Conferences, Meetings and Reports
(TOP) ~ 2015 US Compost Council Conference
The USCC’s Annual Conference, held January 20-23, 2015 in Austin, TX, is the premiere professional meeting for composting, organics recycling, and related topics. The USCC is seeking conference presenters with recent research and case studies on organic residuals or the use of compost. Priority submission deadline 15, June. Learn more and submit your abstract here.
(TOP) ~ 6th World Congress on Conservation Agriculture
This gathering of conservation-minded individuals from around the world will be held in Winnipeg, Manitoba on June 22-25, 2014. The goal of this event is to promote the practical application of conservation practices to improve the sustainability of agriculture. Early registration deadline 23 May. Learn more and register here.
(TOP) ~ RFI: Grand Challenges in Subsurface Engineering
The Department of Energy (DOE) has established the Subsurface Technology and Engineering Research, Development, and Demonstration (SubTER) Tech Team in order to address crosscutting grand challenges associated with the use of the subsurface for energy extraction and storage purposes. The purpose of this RFI is to seek information from industry, academia, national laboratories, and other federal agency stakeholders on critical subsurface knowledge and/or technology gaps that, if filled, will enable significant improvements in our understanding of the character and behavior of the subsurface environment and improve our ability to access, predict, manipulate and monitor the subsurface. The goal of the DOE SubTER Tech Team and any potential funding opportunities that are implemented as a result of this RFI is to enhance efficient and safe use of the subsurface for a growing range of uses, including energy production, CO2 storage and waste-water disposal while promoting safe environmental management practices. Deadline 23 May. Read full announcement.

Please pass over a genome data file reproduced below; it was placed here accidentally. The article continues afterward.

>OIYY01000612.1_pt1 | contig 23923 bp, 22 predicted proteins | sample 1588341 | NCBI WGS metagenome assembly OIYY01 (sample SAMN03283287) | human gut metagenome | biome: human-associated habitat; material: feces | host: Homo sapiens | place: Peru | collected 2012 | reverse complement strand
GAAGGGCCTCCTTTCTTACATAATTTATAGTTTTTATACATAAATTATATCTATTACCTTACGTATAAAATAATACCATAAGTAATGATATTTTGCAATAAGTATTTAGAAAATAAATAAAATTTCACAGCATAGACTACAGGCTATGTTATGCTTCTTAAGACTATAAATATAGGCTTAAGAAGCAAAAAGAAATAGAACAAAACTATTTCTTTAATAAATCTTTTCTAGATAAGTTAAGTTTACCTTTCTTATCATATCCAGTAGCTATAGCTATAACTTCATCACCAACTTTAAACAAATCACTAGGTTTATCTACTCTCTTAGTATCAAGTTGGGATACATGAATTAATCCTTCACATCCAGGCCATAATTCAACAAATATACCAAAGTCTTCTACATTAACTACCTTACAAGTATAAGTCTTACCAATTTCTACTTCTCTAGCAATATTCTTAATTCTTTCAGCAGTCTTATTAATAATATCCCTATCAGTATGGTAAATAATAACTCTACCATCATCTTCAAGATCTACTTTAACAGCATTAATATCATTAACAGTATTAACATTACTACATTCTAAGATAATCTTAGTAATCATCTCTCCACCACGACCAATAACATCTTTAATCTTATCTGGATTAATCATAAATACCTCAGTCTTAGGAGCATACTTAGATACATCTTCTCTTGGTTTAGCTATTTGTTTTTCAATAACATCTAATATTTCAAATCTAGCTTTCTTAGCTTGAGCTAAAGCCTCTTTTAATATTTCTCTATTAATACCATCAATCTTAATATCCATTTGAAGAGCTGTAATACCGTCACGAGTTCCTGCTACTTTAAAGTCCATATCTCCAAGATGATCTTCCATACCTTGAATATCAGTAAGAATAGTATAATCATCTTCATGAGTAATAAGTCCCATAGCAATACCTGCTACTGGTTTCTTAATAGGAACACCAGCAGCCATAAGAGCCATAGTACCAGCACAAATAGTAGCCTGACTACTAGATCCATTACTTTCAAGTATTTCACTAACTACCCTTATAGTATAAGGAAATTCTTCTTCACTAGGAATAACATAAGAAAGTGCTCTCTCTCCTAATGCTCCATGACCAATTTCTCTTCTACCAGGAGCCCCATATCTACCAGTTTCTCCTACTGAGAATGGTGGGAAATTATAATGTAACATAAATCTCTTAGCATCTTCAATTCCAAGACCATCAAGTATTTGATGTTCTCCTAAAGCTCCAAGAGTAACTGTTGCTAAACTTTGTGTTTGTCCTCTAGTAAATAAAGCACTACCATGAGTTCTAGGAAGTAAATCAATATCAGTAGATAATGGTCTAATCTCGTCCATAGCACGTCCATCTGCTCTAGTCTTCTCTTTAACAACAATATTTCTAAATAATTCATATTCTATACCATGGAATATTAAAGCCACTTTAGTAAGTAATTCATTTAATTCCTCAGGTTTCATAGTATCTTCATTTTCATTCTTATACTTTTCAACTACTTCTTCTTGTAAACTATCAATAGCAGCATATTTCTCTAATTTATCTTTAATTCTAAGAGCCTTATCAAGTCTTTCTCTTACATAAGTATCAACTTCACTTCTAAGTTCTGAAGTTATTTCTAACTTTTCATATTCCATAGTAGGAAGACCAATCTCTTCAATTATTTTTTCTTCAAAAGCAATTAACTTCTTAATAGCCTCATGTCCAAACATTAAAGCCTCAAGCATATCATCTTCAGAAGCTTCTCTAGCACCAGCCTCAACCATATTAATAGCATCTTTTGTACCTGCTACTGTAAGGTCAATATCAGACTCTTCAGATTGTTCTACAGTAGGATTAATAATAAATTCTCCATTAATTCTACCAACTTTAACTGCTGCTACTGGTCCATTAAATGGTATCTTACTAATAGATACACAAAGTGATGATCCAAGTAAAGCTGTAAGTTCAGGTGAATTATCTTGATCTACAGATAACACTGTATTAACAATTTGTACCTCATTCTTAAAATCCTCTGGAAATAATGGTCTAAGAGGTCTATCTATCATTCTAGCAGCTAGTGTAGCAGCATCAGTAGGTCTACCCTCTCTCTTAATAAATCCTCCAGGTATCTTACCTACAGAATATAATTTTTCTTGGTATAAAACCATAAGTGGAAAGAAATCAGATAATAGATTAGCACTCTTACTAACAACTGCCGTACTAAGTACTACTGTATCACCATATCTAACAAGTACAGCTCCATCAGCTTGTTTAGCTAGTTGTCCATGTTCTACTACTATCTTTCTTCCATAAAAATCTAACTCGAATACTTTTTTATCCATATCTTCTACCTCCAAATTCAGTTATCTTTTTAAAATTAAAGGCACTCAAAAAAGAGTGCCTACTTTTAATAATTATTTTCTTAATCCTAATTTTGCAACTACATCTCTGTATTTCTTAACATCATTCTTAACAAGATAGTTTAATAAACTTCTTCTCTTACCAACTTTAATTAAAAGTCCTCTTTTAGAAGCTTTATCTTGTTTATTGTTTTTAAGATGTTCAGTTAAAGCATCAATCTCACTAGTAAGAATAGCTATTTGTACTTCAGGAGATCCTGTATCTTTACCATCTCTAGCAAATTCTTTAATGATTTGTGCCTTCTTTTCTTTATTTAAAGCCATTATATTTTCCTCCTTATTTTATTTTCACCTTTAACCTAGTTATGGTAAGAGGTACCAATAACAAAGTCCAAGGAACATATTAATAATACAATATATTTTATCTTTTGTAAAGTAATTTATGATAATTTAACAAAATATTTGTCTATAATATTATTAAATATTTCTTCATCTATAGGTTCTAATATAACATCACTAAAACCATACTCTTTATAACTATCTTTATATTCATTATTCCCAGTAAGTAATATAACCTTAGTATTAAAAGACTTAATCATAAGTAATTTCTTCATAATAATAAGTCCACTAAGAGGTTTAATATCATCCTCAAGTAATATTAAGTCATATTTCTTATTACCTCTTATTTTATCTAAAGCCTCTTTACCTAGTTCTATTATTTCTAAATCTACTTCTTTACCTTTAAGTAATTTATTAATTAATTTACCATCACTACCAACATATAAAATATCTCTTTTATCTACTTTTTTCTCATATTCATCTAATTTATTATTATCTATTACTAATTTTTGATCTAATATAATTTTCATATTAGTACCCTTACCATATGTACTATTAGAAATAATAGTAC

(TOP) ~ Engineering researchers help Tucson plan for drier days ahead
With support from the National Science Foundation, University of Arizona civil engineer, Kevin Lansey, and his colleagues are working to redesign Tucson's water supply infrastructure to help government planners and facility managers meet the growing water demands, while using less energy and improving water quality. Lansey's research group is developing computer models that integrate water and wastewater infrastructures, and can evaluate various system configurations in the face of complex, competing objectives and uncertainty. Read the full article here.
(TOP) ~ Biomass Research and Development Technical Advisory Committee